February 16, 2018

Editorial

Finding healing, hope in the person of Jesus Christ

There’s a lot of brokenness in our world. Many people are frightened or disillusioned by events on the world stage—and even closer, by the serious problems facing our nation, our state and our local communities.

The list is long: abortion and end‑of‑life issues, racism, poverty, sexual abuse, inadequate (or non‑existent) health care, drug addiction, gun violence, irrational fear of immigrants (nativism), intolerance in many different forms, and more.

All are offenses against human dignity and basic civil rights. All demand that Christians, and all people of good will, stand up and respond to the injustice and inequality experienced by far too many of our sisters and brothers throughout the world and here at home.

All of these issues—and the demand for meaningful responses—confronted the American bishops during their annual fall meeting in Baltimore last November. As the bishops discussed each issue, it became increasingly clear that the Church’s view of all these challenging problems is shaped by its understanding of the human person (Christian anthropology), and of the role that society should play in ensuring human rights and dignity (Catholic social teaching).

Indianapolis Archbishop Charles C. Thompson listened carefully to the presentations and discussions on all these issues. He took notes and began to organize his thinking on these challenging matters. During the meeting, even as the discussions were taking place, he conceived the idea of some form of pastoral letter which would allow him to share his thoughts with the people of central and southern Indiana.

In the weeks and months following the bishops’ meeting, this message took shape, undergoing several different drafts. The archbishop asked several other Church leaders to review his message and offer suggestions. Adjustments were made, and in just two months, Archbishop Thompson’s message was ready to be shared.

The result is: We Are One in Christ: A Pastoral Letter To the Clergy, Religious and Faithful People of Central and Southern Indiana On Fundamentals of Christian Anthropology. It’s a powerful message that makes the Church’s teaching perfectly clear.

“I take this opportunity to share some fundamental principles of Christian anthropology and Catholic social teaching that should be taken into consideration when responding to critical social issues,” Archbishop Thompson writes. Using the Catechism of the Catholic Church and the Indiana bishops’ 2015 pastoral letter, “Poverty at the Crossroads: The Church’s Response to Poverty in Indiana,” as his primary references, the archbishop briefly explains how all of the critical social issues we face today can be addressed by an appreciation for the dignity of the human person as revealed by Jesus Christ and by a reverence for all God’s creation.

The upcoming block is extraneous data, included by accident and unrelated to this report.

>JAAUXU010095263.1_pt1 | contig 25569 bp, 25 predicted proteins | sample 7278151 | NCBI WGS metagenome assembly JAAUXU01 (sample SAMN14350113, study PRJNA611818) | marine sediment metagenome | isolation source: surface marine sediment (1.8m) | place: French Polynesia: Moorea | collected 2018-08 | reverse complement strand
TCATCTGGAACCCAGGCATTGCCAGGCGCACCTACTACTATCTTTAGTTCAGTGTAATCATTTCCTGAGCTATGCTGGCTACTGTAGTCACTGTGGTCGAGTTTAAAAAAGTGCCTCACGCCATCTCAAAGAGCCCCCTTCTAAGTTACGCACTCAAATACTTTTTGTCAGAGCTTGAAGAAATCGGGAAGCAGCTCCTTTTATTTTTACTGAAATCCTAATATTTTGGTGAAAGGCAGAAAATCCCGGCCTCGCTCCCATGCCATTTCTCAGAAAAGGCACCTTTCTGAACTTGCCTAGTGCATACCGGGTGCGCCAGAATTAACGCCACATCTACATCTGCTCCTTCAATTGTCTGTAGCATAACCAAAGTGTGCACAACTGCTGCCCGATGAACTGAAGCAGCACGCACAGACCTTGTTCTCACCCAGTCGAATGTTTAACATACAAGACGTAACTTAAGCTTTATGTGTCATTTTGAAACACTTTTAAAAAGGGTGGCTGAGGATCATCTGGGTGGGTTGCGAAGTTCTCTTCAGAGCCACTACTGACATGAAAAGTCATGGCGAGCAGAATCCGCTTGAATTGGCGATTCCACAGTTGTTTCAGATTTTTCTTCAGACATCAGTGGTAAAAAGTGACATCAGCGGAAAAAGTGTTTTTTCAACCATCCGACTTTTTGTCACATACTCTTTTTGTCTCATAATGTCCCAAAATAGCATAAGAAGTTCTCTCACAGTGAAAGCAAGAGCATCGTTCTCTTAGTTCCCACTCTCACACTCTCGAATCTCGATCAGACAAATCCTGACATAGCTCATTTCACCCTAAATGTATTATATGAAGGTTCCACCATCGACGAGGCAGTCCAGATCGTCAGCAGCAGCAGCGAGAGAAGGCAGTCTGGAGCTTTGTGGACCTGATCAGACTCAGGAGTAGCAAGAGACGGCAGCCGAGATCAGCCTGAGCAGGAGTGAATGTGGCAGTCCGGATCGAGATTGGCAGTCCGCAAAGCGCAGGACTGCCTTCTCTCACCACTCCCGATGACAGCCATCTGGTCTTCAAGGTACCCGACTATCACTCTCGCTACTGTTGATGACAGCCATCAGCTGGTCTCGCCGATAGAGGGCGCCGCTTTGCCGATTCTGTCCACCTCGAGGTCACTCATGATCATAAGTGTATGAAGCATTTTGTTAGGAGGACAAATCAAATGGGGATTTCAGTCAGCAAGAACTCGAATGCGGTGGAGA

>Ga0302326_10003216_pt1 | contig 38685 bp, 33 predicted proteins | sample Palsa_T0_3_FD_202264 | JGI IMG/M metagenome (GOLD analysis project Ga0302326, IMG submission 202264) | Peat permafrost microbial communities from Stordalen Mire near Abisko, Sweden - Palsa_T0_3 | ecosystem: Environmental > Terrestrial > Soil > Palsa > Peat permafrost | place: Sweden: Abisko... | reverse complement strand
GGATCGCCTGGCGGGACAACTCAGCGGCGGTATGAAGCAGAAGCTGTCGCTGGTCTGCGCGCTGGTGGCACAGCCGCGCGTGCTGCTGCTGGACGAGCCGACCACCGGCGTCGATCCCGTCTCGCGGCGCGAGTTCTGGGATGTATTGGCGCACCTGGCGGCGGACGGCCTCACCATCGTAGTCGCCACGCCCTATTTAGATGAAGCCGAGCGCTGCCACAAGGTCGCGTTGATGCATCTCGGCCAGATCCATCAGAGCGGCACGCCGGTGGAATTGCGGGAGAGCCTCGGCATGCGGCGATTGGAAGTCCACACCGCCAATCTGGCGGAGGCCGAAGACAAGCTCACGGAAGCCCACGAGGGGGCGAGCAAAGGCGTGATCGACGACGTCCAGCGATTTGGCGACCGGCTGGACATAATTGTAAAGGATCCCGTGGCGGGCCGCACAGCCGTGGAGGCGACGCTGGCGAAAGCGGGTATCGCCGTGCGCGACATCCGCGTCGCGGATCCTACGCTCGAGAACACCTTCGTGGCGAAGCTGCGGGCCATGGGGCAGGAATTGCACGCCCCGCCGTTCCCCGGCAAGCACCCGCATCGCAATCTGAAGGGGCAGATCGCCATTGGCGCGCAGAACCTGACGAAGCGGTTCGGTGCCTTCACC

According to “We Are One in Christ”: The first key principle of Catholic social teaching is respect for the dignity of each and every human person—regardless of race, sex, nationality, economic or social status, educational background, political affiliation or sexual orientation—as created in the image and likeness of God. All are equal in dignity. No one is “better” than anyone else. All deserve respect. All share basic human rights. No one is exempt from the responsibility to support and assist fellow human beings—whether they are from the same family/community or they are strangers who are foreign to us in some way. Every human person, as created in the image of God, is a member of God’s family. For Christians, this also means that we are sisters and brothers of Christ and each other.

Archbishop Thompson’s letter concludes that all offenses against individuals and peoples stem from the same fundamental misunderstanding. Once again, “No one is ‘better’ than anyone else. All deserve respect. All share basic human rights.” In fact, as the pastoral letter makes clear:

All sins against the dignity of persons, including the taking of a human life, rape, racism, sexism, nativism and homophobia, are violations of this fundamental principle. We can (and sometimes must) disapprove of the behavior of others, but we may never belittle, disrespect or abuse others simply because of our differences, no matter how serious.

Intolerance and the abuse of persons and their God-given rights are manifestations of evil, including the sins of individuals and of society. All are the work of the Evil One, who strives to scatter what God has gathered and to divide what God has united through the saving grace of our Lord Jesus Christ.

This Lent, let’s take the opportunity to read, discuss and pray about the issues that Archbishop Thompson raises in “We Are One in Christ.”

Let’s also keep in mind the advice given recently by Pope Francis to all who long for peace in our world. “While prayer is always an effective resolution, more can be done,” he said, explaining that each person “can concretely say no to violence to the extent that it depends on him or herself. Because victories obtained with violence are false victories, while working for peace does good for all!”

—Daniel Conway

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